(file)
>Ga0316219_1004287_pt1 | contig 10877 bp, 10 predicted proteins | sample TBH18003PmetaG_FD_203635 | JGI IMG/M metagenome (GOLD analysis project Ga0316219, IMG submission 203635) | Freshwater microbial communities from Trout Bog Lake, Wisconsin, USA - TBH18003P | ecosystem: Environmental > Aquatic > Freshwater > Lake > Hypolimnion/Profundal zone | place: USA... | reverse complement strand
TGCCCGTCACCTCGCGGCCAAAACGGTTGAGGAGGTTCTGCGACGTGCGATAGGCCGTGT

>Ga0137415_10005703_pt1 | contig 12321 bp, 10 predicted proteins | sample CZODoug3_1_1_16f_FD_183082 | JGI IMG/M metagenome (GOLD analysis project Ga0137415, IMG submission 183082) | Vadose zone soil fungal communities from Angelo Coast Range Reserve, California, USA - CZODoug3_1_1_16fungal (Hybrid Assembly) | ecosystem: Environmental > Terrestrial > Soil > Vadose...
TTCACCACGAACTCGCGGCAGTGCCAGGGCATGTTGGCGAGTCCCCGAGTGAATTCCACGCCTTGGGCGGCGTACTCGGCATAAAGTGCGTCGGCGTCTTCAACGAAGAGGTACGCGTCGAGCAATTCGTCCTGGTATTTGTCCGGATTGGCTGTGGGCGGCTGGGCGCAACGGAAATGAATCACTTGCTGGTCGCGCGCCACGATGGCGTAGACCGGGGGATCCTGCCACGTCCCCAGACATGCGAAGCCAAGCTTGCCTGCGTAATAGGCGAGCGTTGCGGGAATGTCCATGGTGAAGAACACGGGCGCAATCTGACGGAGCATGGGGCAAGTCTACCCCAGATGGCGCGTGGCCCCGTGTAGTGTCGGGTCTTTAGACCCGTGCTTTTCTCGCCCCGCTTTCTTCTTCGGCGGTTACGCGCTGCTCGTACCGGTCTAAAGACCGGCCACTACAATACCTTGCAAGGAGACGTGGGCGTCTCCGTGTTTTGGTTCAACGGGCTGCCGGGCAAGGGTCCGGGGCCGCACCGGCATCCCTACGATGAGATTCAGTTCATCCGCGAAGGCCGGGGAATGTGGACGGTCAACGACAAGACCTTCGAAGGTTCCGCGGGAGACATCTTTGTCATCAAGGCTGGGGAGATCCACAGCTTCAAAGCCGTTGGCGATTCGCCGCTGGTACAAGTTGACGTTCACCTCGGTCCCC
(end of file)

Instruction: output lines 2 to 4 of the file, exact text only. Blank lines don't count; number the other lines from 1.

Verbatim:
TGCCCGTCACCTCGCGGCCAAAACGGTTGAGGAGGTTCTGCGACGTGCGATAGGCCGTGT

>Ga0137415_10005703_pt1 | contig 12321 bp, 10 predicted proteins | sample CZODoug3_1_1_16f_FD_183082 | JGI IMG/M metagenome (GOLD analysis project Ga0137415, IMG submission 183082) | Vadose zone soil fungal communities from Angelo Coast Range Reserve, California, USA - CZODoug3_1_1_16fungal (Hybrid Assembly) | ecosystem: Environmental > Terrestrial > Soil > Vadose...
TTCACCACGAACTCGCGGCAGTGCCAGGGCATGTTGGCGAGTCCCCGAGTGAATTCCACGCCTTGGGCGGCGTACTCGGCATAAAGTGCGTCGGCGTCTTCAACGAAGAGGTACGCGTCGAGCAATTCGTCCTGGTATTTGTCCGGATTGGCTGTGGGCGGCTGGGCGCAACGGAAATGAATCACTTGCTGGTCGCGCGCCACGATGGCGTAGACCGGGGGATCCTGCCACGTCCCCAGACATGCGAAGCCAAGCTTGCCTGCGTAATAGGCGAGCGTTGCGGGAATGTCCATGGTGAAGAACACGGGCGCAATCTGACGGAGCATGGGGCAAGTCTACCCCAGATGGCGCGTGGCCCCGTGTAGTGTCGGGTCTTTAGACCCGTGCTTTTCTCGCCCCGCTTTCTTCTTCGGCGGTTACGCGCTGCTCGTACCGGTCTAAAGACCGGCCACTACAATACCTTGCAAGGAGACGTGGGCGTCTCCGTGTTTTGGTTCAACGGGCTGCCGGGCAAGGGTCCGGGGCCGCACCGGCATCCCTACGATGAGATTCAGTTCATCCGCGAAGGCCGGGGAATGTGGACGGTCAACGACAAGACCTTCGAAGGTTCCGCGGGAGACATCTTTGTCATCAAGGCTGGGGAGATCCACAGCTTCAAAGCCGTTGGCGATTCGCCGCTGGTACAAGTTGACGTTCACCTCGGTCCCC